Museum of Virreinal Art

Virreinal art Interpretation Room

This was the old entrance to the Monastery. Here is a lathe through which the nuns could communicate with their visitors without mediating visual communication. In four showcases, it is shown how they painted murals on ashlar, how they painted and applied gold leafon the old canvasses, the steps of the elaboration of the sculptures of maguey glued fabric and the techniques to decorate furniture and other wooden objects.

Museum of Virreinal Art

Cloister of the Offices

Named like that because in the rooms that face the cloister, the nuns developed their offices (office of the Mother Prioress, entrance, clothes room, infirmary, ringing of the bells, etc.) It is one of the few cloisters in Arequipa which still retains its complete gardening and which apart from pleasing the eye, provides moisture to the dry climate of Arequipa. It was built after 1750. It is outstanding the fountain carved in translucent alabaster in the central part.

On the upper part of its walls you can read verses of Saint Teresa of Jesus and other Carmelite Saints. They are in a small book that can be bought at the Candy shop of the museum.

Prioral Room

Room of the Camelite Order

Until some days before the opening of the Museum (16th June 2005), it was the Prioral Room which was the office of the Mother Prioress. Being a Carmelite Monastery, the theme of this first Room is the Carmelite Order. Here we can see paintings of Saint Teresa of Jesus and Saint Jhon of the Cross and a big reliquary with the relics of Carmelite saints.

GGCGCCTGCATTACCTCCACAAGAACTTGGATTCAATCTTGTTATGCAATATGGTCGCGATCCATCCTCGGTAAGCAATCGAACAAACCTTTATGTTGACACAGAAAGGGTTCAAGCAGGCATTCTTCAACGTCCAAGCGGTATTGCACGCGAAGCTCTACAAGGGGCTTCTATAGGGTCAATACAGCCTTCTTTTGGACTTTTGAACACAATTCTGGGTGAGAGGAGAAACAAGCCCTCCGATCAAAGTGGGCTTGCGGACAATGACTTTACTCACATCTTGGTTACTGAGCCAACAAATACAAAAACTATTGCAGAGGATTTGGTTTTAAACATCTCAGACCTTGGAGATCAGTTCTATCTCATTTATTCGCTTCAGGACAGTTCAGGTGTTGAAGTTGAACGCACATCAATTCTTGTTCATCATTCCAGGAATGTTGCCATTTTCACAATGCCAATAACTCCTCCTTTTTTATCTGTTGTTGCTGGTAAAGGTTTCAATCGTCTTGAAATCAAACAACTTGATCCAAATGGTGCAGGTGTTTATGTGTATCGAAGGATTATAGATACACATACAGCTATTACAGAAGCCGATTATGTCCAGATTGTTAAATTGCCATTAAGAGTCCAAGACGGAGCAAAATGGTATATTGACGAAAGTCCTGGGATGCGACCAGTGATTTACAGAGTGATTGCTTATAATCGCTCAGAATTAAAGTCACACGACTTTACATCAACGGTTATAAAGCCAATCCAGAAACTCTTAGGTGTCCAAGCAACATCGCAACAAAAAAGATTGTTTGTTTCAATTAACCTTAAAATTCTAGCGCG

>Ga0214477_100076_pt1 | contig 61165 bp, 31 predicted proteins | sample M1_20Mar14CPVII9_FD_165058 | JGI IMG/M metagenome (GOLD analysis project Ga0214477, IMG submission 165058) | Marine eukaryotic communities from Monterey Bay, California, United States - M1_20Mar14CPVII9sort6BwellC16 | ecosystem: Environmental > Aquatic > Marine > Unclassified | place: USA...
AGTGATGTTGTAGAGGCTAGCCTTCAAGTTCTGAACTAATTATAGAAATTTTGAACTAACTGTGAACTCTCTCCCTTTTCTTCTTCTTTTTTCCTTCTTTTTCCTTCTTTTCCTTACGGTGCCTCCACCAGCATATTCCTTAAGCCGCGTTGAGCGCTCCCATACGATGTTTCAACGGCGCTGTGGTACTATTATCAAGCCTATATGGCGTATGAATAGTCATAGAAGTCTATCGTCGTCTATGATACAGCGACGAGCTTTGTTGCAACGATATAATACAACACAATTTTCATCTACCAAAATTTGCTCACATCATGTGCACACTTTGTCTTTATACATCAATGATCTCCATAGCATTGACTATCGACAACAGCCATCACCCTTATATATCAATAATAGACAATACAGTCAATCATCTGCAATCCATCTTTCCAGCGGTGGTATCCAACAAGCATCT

Museum of Virreinal Art

Nativity and Sacred Family Room

In the past it was the sewing room of the nuns’ community where they used to make their habits and other clothing. Now it presents a selection of model figures of the birth and chilhood of Baby Jesus, within which the most important and one of the most valuable is the extraordinary Trunk of the Nativity , the pieces of which were made in around 1730 in Quito, Ecuador and were brought from there on the back of a mule. In this room it is exhibited a marvellous collection of images of Baby Jesus, among others.


Goldsmith’s room

In the old Infirmary, nowadays impressive goldsmith’s pieces and objects made of metal and other precious materials are exhibited,excelling the Custody that was made in Arequipa for the Monastery shortly after its foundation.We can also see an impressive image of Christ made of African ivory, probably carved by Asian artists commissioned by Spanish indoctrinators and merchants who marketed and used these pieces in America, later.

Museum of Virreinal Art

Capitular Room

In this space the nuns have met since the mid 18th Century to make important decisions for their community. It still has the same use and that is why the decoration with which it was found before opening the museum has been preserved. This room is part of the `Living Museum’. Of special interest in this room is the Rococo style wall painting of the late 18th century and early 19th century.

There are also several canvasses inspired by old European engravings, such as The Worship of the Golden Calf, two scenes of the life of King David or The Transit of the Virgin, among others.

Museum of Virreinal Art

Low Choir

It is another of the spaces that form `The Live Museum’ of Saint Teresa as it is still being used by the nuns to participate in the daily mass and say their community prayers, the Sixth Hour, the Angelus and The Soul Searching, which are prayed at noon.

The ornamentation found here has also been preserved, it consists of several paintings and sculptures about various themes, materials and times of an impressive quality.

De Profundis

Room of the Passion of Christ

In this room you can see a complete Via Crucis consisting of 14 small canvasses with carved and gilded frames of Rococo style. We can also find a showcase with a beautiful wooden carving of Christ Flagellated, which is considered a masterpiece of baroque art.